Really? Seriously? Would you like to look at the books and reconsider your answer? Because not even Rome seriously believes in that, and they and the Eastern churches are the only ones with any kind of claim to that sort of historical presence and endurance. (Though I see no evidence that Housholder is aware of the existence of Eastern Christianity, let alone in America. No, we're talking Western Protestant "church" here. Heir to the whole crumbling edifice.)

Obvious first point: Constantine's conversion. The "birth" of the institutional church. This is common, but false. The church lived as a countercultural entity under Rome, and an organized one, though in many different places and many different ways. It gained tolerance in Constantine, and lost it again in Julian, and got it back again. And mostly decided to write off its Judean origins and throw its proper patriarchs under the bus, to survive. But it was never natively an institution of Roman society. A significant part of it grew into such a role by playing politics, and becoming the most powerful non-Roman but Empire-spanning institution left standing. It kept that position by propping up imperial leadership around it, and becoming indispensable to it. And it kept on top of that position with temporal rulers by forging documents of European history -- the "donation of Constantine" for one. And by writing off the parts of itself that wouldn't play along. Which is part of how Housholder can tell a history of the church without the East. Not that the Byzantines didn't play their own imperial games, of course.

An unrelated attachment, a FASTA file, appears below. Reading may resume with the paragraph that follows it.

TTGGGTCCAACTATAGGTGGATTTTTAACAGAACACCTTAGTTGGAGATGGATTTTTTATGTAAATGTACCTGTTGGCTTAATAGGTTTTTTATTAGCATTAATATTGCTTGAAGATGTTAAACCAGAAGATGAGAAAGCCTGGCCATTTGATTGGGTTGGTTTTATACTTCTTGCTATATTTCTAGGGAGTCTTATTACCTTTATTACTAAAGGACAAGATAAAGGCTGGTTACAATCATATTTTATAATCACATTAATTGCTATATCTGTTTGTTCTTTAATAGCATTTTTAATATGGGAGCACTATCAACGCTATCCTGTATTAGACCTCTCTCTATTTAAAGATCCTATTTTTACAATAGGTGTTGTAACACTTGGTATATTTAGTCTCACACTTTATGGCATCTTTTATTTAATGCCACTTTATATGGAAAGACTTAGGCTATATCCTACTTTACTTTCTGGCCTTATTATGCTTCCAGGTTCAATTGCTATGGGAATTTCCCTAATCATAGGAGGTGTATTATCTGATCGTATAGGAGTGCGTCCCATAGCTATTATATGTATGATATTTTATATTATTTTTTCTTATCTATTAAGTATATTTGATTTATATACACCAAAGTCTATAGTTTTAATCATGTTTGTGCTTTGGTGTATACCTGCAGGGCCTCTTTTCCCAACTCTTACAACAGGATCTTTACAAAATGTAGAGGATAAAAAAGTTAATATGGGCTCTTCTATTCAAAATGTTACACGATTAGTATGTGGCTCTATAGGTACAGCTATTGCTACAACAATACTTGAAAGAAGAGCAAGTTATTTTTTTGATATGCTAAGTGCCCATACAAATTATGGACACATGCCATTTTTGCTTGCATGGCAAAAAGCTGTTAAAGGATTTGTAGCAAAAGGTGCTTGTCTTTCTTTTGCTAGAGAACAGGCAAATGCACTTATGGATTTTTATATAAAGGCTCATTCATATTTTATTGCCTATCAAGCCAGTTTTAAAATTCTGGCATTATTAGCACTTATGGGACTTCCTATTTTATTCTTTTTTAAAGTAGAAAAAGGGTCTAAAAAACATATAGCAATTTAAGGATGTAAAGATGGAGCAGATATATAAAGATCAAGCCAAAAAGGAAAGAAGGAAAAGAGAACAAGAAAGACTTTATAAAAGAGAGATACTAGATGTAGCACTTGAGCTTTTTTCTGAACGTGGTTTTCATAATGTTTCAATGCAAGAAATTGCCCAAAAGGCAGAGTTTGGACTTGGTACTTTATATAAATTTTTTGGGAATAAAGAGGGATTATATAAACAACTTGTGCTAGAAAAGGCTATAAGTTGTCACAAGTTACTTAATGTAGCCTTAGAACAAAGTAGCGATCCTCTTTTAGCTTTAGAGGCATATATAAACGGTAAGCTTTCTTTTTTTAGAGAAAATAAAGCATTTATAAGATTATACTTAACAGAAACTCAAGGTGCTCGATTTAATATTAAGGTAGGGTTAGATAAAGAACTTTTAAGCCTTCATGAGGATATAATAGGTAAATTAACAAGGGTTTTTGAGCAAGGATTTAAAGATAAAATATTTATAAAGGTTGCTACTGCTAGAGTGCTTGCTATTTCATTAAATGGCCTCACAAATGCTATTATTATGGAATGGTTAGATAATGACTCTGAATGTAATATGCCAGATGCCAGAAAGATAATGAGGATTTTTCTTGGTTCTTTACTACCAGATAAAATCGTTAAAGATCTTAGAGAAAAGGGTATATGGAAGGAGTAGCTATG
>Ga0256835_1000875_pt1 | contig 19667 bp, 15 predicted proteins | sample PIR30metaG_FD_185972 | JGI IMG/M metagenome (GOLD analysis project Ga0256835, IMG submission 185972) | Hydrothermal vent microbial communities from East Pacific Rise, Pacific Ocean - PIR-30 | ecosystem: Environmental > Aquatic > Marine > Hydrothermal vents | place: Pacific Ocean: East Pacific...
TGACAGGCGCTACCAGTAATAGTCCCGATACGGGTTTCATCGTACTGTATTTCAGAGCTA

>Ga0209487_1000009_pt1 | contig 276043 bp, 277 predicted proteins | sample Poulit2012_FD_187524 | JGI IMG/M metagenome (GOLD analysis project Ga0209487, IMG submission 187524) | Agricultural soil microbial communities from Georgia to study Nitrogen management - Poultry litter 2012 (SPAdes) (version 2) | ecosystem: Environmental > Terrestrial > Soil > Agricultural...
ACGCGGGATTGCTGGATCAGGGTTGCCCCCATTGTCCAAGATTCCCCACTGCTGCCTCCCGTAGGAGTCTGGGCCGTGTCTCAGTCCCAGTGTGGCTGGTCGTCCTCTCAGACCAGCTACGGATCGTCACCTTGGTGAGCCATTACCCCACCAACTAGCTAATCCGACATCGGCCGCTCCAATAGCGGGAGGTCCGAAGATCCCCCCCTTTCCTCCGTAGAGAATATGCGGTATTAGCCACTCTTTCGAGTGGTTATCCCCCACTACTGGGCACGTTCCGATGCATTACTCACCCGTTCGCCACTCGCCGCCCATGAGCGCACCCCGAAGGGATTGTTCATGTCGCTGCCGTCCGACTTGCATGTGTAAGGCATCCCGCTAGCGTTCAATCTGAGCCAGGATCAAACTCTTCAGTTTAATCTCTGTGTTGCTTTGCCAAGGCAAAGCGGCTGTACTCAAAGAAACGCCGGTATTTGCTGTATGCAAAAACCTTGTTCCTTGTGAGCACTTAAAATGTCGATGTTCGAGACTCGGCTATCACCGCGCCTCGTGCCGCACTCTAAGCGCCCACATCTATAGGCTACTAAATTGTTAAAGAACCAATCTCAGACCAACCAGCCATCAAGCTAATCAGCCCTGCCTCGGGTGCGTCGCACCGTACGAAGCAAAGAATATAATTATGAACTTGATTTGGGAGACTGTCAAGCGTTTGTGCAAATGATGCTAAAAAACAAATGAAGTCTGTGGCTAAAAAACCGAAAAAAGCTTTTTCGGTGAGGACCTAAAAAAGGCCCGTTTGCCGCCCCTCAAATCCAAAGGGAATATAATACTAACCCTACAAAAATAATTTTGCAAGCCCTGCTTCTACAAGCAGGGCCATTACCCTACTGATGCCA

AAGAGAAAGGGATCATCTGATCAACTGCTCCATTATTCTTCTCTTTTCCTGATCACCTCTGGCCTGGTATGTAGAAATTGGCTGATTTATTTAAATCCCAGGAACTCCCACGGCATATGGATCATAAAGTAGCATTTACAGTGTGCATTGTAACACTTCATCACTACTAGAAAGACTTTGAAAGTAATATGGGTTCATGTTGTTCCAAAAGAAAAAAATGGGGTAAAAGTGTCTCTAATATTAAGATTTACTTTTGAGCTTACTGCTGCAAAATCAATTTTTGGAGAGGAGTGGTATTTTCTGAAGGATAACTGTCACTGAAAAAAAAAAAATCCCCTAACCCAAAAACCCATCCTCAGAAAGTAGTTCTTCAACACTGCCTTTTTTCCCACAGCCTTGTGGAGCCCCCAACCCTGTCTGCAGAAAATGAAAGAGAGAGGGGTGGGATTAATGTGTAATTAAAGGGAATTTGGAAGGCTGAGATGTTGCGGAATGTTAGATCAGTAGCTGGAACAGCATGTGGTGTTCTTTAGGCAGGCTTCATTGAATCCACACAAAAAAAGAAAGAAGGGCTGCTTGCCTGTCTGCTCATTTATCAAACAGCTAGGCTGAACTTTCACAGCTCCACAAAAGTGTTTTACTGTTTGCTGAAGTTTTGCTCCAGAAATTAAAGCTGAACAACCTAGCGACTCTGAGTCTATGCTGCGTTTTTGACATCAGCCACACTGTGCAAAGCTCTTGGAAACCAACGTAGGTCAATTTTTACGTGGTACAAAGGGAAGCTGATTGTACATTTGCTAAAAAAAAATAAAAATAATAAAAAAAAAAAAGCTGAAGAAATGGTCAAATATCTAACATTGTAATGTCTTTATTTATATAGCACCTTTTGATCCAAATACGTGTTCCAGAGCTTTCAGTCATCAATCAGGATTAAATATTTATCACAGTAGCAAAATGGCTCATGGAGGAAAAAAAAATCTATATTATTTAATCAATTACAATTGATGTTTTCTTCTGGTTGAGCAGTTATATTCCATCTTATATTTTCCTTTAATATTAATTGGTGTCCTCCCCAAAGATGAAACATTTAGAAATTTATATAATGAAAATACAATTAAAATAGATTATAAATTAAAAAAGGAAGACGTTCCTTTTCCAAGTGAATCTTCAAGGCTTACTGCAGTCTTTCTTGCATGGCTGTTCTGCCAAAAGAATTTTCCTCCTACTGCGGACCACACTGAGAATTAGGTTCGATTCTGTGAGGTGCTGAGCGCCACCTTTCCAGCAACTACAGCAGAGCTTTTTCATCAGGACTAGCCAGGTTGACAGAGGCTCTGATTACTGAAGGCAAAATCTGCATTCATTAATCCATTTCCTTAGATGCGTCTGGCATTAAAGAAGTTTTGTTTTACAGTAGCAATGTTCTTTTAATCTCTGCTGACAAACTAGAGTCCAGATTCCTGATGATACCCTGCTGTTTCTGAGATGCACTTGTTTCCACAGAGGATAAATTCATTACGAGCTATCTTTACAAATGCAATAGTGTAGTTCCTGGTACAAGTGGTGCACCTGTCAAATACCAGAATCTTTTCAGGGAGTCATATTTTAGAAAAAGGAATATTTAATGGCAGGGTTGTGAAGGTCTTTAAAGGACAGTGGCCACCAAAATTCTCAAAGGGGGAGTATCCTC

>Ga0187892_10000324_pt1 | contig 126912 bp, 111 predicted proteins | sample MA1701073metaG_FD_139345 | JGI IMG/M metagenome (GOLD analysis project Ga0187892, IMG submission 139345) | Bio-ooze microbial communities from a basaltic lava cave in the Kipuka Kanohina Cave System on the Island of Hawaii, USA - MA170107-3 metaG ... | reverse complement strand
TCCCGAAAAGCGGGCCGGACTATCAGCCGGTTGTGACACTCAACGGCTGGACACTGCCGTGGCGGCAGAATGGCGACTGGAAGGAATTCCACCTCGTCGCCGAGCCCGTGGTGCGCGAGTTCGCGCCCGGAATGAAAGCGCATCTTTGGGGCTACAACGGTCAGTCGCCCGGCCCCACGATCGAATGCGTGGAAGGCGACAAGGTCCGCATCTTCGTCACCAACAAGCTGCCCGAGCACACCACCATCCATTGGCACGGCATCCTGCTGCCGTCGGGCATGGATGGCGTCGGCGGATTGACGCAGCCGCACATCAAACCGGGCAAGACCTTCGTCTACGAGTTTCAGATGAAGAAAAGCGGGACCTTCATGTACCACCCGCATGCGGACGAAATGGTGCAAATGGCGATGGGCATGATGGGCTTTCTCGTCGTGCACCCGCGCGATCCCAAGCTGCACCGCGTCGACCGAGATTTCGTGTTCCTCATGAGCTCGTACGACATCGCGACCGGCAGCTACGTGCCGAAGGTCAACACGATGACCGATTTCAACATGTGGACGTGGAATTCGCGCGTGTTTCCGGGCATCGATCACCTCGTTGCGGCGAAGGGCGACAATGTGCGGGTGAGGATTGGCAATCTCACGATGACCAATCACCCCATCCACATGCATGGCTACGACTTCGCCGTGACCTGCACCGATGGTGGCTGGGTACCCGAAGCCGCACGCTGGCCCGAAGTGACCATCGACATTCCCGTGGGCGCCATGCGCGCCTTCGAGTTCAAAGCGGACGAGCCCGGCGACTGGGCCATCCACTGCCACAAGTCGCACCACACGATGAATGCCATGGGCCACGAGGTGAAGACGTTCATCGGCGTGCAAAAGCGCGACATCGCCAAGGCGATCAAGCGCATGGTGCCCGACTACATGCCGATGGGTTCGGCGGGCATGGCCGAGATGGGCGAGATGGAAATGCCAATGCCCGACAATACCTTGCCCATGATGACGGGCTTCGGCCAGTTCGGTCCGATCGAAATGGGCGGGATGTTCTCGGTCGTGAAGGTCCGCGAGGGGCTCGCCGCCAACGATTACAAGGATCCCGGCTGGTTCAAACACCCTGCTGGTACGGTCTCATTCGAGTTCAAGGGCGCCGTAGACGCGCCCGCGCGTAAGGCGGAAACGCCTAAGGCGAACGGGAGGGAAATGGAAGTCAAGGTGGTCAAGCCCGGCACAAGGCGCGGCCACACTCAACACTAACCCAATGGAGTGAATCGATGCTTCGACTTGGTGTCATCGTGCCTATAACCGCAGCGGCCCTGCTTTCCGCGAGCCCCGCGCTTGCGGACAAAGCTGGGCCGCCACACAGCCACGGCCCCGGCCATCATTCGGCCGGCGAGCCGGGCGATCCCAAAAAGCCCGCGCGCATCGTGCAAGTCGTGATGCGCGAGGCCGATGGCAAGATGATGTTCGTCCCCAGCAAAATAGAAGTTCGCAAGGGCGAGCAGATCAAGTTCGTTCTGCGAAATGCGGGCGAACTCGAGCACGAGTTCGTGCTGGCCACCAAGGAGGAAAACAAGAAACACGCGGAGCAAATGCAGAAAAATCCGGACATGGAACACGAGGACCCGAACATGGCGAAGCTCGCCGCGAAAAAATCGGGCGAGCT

By the 11th century, the Western institutional church (with its own internal sectarian issues, and gaps in its history) wasn't playing the empire game; it was being played as part of that game, and it became less and less of a necessary piece, and more and more of an obstruction to the rulers of Europe and their games. And then, of course, we come to the Holy Roman Empire and its repristination of an unbroken chain of Christian history. And by magic, we have Roman popes in Constantine's day. And Petrine succession. And a whole host of powerfully-supported reasons for Europe not to screw with Rome. By which we mean the states that would come to be Germany and Spain.

And yet, to some degree, there's a truth there: people were basically religious, and Christianity was integral to the cultural life of most of the West. (Check out a globe to figure out how significant that influence was, really, in the middle ages before trans-oceanic exploration. Then look at the extent of the Byzantine missionary world, where it was true in different ways.)